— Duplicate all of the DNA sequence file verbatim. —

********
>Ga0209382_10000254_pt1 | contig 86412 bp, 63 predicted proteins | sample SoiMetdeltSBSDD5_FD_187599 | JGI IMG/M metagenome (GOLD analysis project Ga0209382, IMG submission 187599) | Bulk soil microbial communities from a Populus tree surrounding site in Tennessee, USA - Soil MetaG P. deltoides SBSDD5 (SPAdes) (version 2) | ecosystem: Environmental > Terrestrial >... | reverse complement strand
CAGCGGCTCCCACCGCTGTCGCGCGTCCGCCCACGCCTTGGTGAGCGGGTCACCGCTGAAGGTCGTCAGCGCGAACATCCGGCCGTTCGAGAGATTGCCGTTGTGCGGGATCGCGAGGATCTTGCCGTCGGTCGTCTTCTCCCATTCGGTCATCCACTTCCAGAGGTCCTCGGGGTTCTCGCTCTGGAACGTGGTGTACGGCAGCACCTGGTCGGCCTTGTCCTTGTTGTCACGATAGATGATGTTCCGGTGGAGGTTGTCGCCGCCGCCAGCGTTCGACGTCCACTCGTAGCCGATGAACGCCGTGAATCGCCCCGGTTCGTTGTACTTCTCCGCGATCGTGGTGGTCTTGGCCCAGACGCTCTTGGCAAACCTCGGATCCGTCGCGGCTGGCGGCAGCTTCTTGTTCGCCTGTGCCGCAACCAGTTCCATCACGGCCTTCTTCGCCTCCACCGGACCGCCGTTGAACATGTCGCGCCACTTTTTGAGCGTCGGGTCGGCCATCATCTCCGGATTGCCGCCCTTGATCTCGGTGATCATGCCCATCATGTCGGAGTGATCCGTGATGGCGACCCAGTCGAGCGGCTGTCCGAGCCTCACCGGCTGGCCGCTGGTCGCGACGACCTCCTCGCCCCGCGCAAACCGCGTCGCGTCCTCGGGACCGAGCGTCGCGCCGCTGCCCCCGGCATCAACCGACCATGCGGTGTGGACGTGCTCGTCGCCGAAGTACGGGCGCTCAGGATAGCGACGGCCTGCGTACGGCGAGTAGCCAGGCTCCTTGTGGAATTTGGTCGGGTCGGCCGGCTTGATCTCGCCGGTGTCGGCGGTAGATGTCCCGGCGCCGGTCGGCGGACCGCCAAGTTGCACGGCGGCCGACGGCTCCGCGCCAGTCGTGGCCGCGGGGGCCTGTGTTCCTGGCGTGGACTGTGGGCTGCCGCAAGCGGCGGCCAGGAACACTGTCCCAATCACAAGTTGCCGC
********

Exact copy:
>Ga0209382_10000254_pt1 | contig 86412 bp, 63 predicted proteins | sample SoiMetdeltSBSDD5_FD_187599 | JGI IMG/M metagenome (GOLD analysis project Ga0209382, IMG submission 187599) | Bulk soil microbial communities from a Populus tree surrounding site in Tennessee, USA - Soil MetaG P. deltoides SBSDD5 (SPAdes) (version 2) | ecosystem: Environmental > Terrestrial >... | reverse complement strand
CAGCGGCTCCCACCGCTGTCGCGCGTCCGCCCACGCCTTGGTGAGCGGGTCACCGCTGAAGGTCGTCAGCGCGAACATCCGGCCGTTCGAGAGATTGCCGTTGTGCGGGATCGCGAGGATCTTGCCGTCGGTCGTCTTCTCCCATTCGGTCATCCACTTCCAGAGGTCCTCGGGGTTCTCGCTCTGGAACGTGGTGTACGGCAGCACCTGGTCGGCCTTGTCCTTGTTGTCACGATAGATGATGTTCCGGTGGAGGTTGTCGCCGCCGCCAGCGTTCGACGTCCACTCGTAGCCGATGAACGCCGTGAATCGCCCCGGTTCGTTGTACTTCTCCGCGATCGTGGTGGTCTTGGCCCAGACGCTCTTGGCAAACCTCGGATCCGTCGCGGCTGGCGGCAGCTTCTTGTTCGCCTGTGCCGCAACCAGTTCCATCACGGCCTTCTTCGCCTCCACCGGACCGCCGTTGAACATGTCGCGCCACTTTTTGAGCGTCGGGTCGGCCATCATCTCCGGATTGCCGCCCTTGATCTCGGTGATCATGCCCATCATGTCGGAGTGATCCGTGATGGCGACCCAGTCGAGCGGCTGTCCGAGCCTCACCGGCTGGCCGCTGGTCGCGACGACCTCCTCGCCCCGCGCAAACCGCGTCGCGTCCTCGGGACCGAGCGTCGCGCCGCTGCCCCCGGCATCAACCGACCATGCGGTGTGGACGTGCTCGTCGCCGAAGTACGGGCGCTCAGGATAGCGACGGCCTGCGTACGGCGAGTAGCCAGGCTCCTTGTGGAATTTGGTCGGGTCGGCCGGCTTGATCTCGCCGGTGTCGGCGGTAGATGTCCCGGCGCCGGTCGGCGGACCGCCAAGTTGCACGGCGGCCGACGGCTCCGCGCCAGTCGTGGCCGCGGGGGCCTGTGTTCCTGGCGTGGACTGTGGGCTGCCGCAAGCGGCGGCCAGGAACACTGTCCCAATCACAAGTTGCCGC